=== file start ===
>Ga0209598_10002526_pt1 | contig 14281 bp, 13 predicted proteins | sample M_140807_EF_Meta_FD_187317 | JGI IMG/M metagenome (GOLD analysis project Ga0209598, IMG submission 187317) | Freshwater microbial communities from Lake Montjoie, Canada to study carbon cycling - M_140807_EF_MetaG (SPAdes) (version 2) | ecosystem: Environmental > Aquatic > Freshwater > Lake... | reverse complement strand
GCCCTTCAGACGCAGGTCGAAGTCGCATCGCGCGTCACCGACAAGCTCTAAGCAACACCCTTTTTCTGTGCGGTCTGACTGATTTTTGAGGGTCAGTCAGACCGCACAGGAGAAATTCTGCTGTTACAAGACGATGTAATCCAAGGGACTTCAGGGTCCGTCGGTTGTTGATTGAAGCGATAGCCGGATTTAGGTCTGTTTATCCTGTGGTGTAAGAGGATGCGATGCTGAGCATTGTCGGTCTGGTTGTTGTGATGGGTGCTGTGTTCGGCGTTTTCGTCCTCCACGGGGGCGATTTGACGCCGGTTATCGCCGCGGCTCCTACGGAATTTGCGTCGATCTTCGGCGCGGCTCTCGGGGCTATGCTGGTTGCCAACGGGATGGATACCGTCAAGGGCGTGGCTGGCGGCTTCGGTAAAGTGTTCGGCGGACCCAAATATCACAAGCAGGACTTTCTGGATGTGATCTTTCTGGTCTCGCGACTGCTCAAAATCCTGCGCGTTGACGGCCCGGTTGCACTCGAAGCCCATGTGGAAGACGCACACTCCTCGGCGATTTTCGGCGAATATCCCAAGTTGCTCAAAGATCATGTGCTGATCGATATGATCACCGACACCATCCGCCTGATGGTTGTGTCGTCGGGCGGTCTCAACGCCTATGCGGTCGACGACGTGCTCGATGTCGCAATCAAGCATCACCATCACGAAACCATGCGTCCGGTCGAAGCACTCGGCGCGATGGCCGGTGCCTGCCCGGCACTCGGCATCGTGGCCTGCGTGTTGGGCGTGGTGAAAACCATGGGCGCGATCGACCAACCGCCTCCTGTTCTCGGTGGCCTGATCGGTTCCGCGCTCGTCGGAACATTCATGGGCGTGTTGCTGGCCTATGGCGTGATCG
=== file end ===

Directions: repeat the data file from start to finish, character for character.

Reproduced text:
>Ga0209598_10002526_pt1 | contig 14281 bp, 13 predicted proteins | sample M_140807_EF_Meta_FD_187317 | JGI IMG/M metagenome (GOLD analysis project Ga0209598, IMG submission 187317) | Freshwater microbial communities from Lake Montjoie, Canada to study carbon cycling - M_140807_EF_MetaG (SPAdes) (version 2) | ecosystem: Environmental > Aquatic > Freshwater > Lake... | reverse complement strand
GCCCTTCAGACGCAGGTCGAAGTCGCATCGCGCGTCACCGACAAGCTCTAAGCAACACCCTTTTTCTGTGCGGTCTGACTGATTTTTGAGGGTCAGTCAGACCGCACAGGAGAAATTCTGCTGTTACAAGACGATGTAATCCAAGGGACTTCAGGGTCCGTCGGTTGTTGATTGAAGCGATAGCCGGATTTAGGTCTGTTTATCCTGTGGTGTAAGAGGATGCGATGCTGAGCATTGTCGGTCTGGTTGTTGTGATGGGTGCTGTGTTCGGCGTTTTCGTCCTCCACGGGGGCGATTTGACGCCGGTTATCGCCGCGGCTCCTACGGAATTTGCGTCGATCTTCGGCGCGGCTCTCGGGGCTATGCTGGTTGCCAACGGGATGGATACCGTCAAGGGCGTGGCTGGCGGCTTCGGTAAAGTGTTCGGCGGACCCAAATATCACAAGCAGGACTTTCTGGATGTGATCTTTCTGGTCTCGCGACTGCTCAAAATCCTGCGCGTTGACGGCCCGGTTGCACTCGAAGCCCATGTGGAAGACGCACACTCCTCGGCGATTTTCGGCGAATATCCCAAGTTGCTCAAAGATCATGTGCTGATCGATATGATCACCGACACCATCCGCCTGATGGTTGTGTCGTCGGGCGGTCTCAACGCCTATGCGGTCGACGACGTGCTCGATGTCGCAATCAAGCATCACCATCACGAAACCATGCGTCCGGTCGAAGCACTCGGCGCGATGGCCGGTGCCTGCCCGGCACTCGGCATCGTGGCCTGCGTGTTGGGCGTGGTGAAAACCATGGGCGCGATCGACCAACCGCCTCCTGTTCTCGGTGGCCTGATCGGTTCCGCGCTCGTCGGAACATTCATGGGCGTGTTGCTGGCCTATGGCGTGATCG